The information frame 200 is sent between a compressor and a de-compressor in this embodiment. The compressor receives the information frame from the higher layers of the protocol stack following the OSI model and shrinks the information frame by removing unnecessary control information from the information frame 200 and by placing the required control information into the variable length payload portion 205. Unnecessary control information is information that has either been previously sent to the decompressor, or exchanged between the compressor and decompressor at the time the VC was established. The compressor then transmits the compressed information frame across the VC network for receipt and use by a de-compressor. The de-compressor receives this information frame 200 from the VC network and reconstructs the information frame using existing header information as well as any header information resident in the variable length payload field 205. The de-compressor then passes the reconstructed information frame up through the higher layers of the protocol stack following the OSI model.
Both the compressor and the de-compressor in this embodiment may contain network interfaces for interfacing with the VC network and for interfacing with other components within the protocol stack following the OSI model. The compressor may also contain an encapsulation unit such as a micro-processor, or E-PROM, that is programmed to facilitate the placement of the header information into the variable length payload portion 205 of the information frame. Similarly the de-compressor may contain a de-encapsulating unit, such as a micro-processor or E-PROM, that is programmed to facilitate the removal of header information from the variable length payload portion 205 of the information frame and the reconstruction of the information frame.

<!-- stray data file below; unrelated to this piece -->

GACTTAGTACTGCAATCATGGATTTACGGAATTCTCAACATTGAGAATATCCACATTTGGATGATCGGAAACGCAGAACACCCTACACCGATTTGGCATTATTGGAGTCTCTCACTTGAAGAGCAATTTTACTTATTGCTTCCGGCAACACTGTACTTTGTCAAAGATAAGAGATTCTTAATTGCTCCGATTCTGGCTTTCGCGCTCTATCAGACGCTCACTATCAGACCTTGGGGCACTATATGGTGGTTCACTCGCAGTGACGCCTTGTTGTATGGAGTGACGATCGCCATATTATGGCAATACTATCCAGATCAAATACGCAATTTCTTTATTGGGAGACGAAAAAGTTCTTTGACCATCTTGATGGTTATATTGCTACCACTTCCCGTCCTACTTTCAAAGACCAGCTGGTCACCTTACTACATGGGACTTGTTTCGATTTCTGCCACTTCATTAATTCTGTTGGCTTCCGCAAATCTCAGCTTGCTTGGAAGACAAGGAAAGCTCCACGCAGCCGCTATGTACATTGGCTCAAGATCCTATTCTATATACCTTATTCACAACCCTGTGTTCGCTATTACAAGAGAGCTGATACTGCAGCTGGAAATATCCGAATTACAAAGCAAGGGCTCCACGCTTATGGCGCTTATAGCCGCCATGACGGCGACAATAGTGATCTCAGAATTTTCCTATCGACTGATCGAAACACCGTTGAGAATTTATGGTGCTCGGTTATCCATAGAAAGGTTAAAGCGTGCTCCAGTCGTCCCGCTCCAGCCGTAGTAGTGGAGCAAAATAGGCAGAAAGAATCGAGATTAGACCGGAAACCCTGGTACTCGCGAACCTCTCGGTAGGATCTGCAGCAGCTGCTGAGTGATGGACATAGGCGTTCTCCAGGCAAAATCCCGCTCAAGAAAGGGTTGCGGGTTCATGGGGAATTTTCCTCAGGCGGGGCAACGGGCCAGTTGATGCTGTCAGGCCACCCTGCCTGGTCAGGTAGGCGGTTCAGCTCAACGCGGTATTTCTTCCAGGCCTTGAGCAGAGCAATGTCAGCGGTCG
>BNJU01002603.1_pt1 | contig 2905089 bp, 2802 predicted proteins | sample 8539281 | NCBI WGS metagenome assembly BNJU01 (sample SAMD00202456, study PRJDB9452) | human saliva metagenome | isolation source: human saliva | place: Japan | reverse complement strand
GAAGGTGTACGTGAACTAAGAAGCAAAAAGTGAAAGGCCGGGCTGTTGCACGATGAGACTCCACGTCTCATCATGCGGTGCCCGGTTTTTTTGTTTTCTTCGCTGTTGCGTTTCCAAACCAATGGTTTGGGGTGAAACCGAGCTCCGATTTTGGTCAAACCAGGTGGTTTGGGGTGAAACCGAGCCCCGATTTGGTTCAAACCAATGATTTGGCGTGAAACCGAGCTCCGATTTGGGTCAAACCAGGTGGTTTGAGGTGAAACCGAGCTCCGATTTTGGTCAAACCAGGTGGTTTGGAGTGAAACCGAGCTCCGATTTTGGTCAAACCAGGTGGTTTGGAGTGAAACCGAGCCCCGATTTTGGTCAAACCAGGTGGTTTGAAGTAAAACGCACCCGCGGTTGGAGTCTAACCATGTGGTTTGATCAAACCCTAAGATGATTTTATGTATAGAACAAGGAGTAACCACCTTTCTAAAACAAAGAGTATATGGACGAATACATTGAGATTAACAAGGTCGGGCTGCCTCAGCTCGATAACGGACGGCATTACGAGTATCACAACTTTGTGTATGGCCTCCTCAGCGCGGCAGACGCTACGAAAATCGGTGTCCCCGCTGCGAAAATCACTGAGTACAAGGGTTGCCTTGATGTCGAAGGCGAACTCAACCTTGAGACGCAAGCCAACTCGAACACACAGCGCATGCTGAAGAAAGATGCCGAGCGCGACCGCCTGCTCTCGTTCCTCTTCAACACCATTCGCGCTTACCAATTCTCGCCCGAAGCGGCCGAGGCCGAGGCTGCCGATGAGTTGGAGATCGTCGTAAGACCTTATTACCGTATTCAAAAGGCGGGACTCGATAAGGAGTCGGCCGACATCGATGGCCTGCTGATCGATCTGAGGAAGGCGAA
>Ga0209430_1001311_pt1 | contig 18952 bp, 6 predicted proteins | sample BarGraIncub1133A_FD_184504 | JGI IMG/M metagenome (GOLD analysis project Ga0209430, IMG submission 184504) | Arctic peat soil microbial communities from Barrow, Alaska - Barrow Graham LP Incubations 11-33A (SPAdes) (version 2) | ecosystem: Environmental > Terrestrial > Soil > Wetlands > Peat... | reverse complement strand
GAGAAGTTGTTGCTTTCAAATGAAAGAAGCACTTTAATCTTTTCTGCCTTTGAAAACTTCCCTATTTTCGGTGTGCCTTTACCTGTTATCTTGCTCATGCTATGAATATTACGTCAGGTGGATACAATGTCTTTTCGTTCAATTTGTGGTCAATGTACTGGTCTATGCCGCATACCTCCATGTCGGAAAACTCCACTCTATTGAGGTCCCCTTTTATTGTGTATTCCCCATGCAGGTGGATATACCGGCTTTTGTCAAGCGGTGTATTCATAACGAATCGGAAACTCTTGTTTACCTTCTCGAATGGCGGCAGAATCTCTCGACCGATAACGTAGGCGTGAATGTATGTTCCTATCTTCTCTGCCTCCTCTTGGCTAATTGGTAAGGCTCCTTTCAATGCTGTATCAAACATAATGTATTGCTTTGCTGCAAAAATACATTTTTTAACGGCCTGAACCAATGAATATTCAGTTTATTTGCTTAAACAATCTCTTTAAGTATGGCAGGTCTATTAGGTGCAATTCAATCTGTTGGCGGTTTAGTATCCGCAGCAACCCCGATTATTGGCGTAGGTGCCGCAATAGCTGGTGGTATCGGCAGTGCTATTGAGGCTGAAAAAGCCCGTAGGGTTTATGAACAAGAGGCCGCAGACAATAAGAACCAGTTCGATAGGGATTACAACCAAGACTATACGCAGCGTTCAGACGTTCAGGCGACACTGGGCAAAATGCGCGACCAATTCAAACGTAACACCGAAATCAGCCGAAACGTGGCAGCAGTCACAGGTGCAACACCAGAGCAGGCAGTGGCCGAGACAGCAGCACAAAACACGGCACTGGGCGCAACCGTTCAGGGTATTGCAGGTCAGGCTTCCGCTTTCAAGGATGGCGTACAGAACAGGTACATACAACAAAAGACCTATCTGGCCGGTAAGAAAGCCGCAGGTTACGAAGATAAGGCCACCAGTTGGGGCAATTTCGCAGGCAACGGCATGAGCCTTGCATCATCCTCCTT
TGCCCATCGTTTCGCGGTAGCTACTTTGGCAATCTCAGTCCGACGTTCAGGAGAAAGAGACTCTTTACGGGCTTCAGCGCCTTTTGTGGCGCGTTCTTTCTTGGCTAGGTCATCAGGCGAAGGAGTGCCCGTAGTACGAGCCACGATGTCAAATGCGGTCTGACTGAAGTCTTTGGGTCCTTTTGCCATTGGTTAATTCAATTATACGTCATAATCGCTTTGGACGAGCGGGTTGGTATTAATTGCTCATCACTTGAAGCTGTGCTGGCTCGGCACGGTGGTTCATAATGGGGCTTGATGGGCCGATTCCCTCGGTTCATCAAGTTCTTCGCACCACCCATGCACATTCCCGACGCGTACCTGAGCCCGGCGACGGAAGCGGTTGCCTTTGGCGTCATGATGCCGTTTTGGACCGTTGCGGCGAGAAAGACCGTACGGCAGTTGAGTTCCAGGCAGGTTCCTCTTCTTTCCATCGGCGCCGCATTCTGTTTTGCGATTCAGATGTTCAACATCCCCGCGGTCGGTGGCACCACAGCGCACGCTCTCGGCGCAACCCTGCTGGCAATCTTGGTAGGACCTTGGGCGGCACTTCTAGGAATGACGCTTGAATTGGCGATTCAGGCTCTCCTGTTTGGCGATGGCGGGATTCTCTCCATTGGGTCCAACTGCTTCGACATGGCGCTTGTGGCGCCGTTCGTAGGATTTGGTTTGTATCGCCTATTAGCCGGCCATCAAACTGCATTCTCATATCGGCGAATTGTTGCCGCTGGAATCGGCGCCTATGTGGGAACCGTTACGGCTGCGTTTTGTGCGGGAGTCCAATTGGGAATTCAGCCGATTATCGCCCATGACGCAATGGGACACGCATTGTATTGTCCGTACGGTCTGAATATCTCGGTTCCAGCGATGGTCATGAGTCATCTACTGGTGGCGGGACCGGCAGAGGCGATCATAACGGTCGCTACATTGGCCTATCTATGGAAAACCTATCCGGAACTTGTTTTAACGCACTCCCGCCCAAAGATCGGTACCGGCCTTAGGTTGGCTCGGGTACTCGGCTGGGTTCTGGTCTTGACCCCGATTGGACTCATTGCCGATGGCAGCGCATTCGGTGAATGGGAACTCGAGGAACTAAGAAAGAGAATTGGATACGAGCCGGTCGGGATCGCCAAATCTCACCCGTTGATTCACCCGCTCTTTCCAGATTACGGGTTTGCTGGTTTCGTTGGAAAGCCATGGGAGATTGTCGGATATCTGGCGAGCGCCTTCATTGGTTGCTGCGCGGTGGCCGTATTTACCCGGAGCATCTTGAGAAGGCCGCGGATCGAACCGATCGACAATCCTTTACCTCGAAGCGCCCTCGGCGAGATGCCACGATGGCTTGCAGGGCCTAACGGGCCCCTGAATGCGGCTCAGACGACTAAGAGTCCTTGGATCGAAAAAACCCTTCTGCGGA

Further describing the embodiment of FIG. 2, upon receiving the real-time data, the encapsulation unit of the compressor takes the header information which must be transmitted and is not unnecessary and places it into the variable length payload portion 205 of the information frame 200. After placing the header information into the variable length payload portion 205, the encapsulation unit modifies the single extension bit field 210 by placing a “1” within the extension bit field 210 to signify the presence of control data in the variable length payload field 205. The compressor then transmits the packet over the network. Upon receipt at the other end of the network the de-compressor performs similar but opposite steps. After the de-compressor receives the information frame 200 through its interface the un-encapsulation unit of the de-compressor reads the extension bit field 210 to determine if header information is present in the variable length payload portion 205 of the information frame. If a “1” is present in the single bit extension field 210 the un-encapsulation unit looks for header information in the variable length payload portion 205 of the information frame. Conversely, if a “0” is present in the single bit extension field 210 the un-encapsulation unit does not look for header information in the variable length payload portion 205 but instead reuses the existing header information. Then, once the un-encapsulation unit has properly added the requisite control information to the information frame 200, the de-compressor sends the rebuilt information frame back up the protocol stack following the OSI model for subsequent use by an end user.